The Singapore government is considering an action to prohibit property agents from representing both the HDB flat’s buyer and seller in a similar transaction.
Such a decision aims to get the affirmation of sellers and home buyers. However, some agents are expected to disagree with the idea considering the budding loss of commission profits.
The Ministry of National Development (MND) released the proposal yesterday with the aim of improving the standards of the industry. According to MND, such a move would warrant that agents would not have any conflict of interest.
At present, a lot of disputes come up because a single agent represents both the seller and buyer in a similar HDB resale transaction. The practise entails that the agent of the seller often obtains a commission from the buyer and could resist a particular buyer if no commission could be obtained.
For instance, supposing that the agent of the seller obtains from a direct buyer a $300,000 offer for a HDB unit and is willing to give a commission. The agent will be able to collect one percent from the buyer and two percent from the seller. He then gets a total commission of $9,000.
However, supposing another buyer comes with his agent, offering $320,000, the agent of the seller could refuse even if the offered prise is higher as his potential commission is only $6,400 compared if he would deal from a direct buyer.
In a statement made by the MND, it said that this practise shows a vivid conflict of interest. Logically, buyers would want to pay the cheapest price and sellers naturally want to generate a greater profit from their property.
”The same agent cannot possibly discharge his professional duties to both equally and represent both their interests fully,” it added.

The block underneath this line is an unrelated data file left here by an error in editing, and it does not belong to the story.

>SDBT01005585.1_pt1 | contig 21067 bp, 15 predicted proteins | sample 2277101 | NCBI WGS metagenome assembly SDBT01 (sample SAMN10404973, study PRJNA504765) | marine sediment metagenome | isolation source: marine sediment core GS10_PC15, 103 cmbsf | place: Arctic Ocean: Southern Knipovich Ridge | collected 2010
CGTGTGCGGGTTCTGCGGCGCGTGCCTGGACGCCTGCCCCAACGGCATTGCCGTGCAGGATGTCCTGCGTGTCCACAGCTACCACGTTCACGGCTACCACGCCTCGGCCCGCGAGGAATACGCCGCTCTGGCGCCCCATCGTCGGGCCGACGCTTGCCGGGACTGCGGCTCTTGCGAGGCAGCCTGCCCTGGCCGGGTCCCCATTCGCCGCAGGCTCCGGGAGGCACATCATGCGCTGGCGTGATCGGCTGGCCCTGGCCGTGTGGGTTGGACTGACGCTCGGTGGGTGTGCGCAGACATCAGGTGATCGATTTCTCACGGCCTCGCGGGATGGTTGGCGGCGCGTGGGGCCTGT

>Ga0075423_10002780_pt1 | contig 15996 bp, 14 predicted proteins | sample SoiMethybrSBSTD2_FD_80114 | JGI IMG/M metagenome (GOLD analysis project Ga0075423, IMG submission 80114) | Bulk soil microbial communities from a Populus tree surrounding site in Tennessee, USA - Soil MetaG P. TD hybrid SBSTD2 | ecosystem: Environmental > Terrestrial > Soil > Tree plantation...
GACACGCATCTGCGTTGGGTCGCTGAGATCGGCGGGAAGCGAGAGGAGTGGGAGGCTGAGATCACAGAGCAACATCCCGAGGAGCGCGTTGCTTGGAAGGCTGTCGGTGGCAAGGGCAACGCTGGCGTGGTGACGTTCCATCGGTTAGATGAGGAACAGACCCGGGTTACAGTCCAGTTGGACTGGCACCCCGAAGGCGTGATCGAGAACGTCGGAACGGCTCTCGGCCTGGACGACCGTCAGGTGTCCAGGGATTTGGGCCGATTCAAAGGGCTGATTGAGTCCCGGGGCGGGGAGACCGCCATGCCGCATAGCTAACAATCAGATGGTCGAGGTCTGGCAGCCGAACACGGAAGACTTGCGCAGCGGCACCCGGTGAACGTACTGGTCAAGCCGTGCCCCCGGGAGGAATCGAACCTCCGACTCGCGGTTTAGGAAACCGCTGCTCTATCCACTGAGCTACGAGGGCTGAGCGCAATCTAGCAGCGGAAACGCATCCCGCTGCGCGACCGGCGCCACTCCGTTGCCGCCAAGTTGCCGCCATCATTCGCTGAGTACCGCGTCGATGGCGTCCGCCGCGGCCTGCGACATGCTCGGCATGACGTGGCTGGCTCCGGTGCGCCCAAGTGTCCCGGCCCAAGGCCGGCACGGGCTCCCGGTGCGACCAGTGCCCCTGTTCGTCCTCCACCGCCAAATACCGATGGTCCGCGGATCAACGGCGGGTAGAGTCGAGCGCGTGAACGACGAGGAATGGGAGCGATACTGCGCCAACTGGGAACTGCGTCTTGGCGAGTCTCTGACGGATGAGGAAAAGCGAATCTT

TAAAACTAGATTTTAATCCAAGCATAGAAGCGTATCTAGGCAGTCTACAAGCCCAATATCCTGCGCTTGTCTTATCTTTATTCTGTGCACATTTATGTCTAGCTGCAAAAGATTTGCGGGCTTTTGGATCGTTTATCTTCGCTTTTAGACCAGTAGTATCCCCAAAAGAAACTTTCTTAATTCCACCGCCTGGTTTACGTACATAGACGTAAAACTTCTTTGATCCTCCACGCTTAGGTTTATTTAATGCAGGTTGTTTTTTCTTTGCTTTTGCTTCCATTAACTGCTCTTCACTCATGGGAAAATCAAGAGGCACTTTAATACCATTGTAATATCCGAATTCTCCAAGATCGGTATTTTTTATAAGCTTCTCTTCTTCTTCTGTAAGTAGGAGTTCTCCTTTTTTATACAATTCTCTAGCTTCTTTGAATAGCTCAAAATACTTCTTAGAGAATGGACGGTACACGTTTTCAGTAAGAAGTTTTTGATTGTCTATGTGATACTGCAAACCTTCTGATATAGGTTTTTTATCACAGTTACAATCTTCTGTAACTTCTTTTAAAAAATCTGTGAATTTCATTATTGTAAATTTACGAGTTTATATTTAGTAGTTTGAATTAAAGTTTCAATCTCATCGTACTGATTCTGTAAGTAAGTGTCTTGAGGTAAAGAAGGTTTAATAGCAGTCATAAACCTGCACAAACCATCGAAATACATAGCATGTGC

Nevertheless, it has been noted by MND that home buyers may also require the administrative assistance of an agent. MND proposes that the agent of the seller must receive a fixed administrative payment to assist in processing the paperwork of the buyer. On the other hand, buyers could handle the transaction alone or employ their own agents.
”This could be a big issue for agents since this practise has been adopted for many years now,” Eugene Lim, associate director of ERA, said. He said that ERA still supports the initiative as it prevents conflicts of interest and protects the consumer.
According to Mohamed Ismail, chief executive of PropNex, refusing to co-broke to earn higher commission is common for some agents.
”In the longer term, agents will not lose out as it levels the playing field. All agents will have to co-broke, and everyone will get his rightful commission,” said Mr. Ismail.
One home buyer said, "This is definitely moving in the right direction. The industry needs more regulation to protect sellers and buyers.”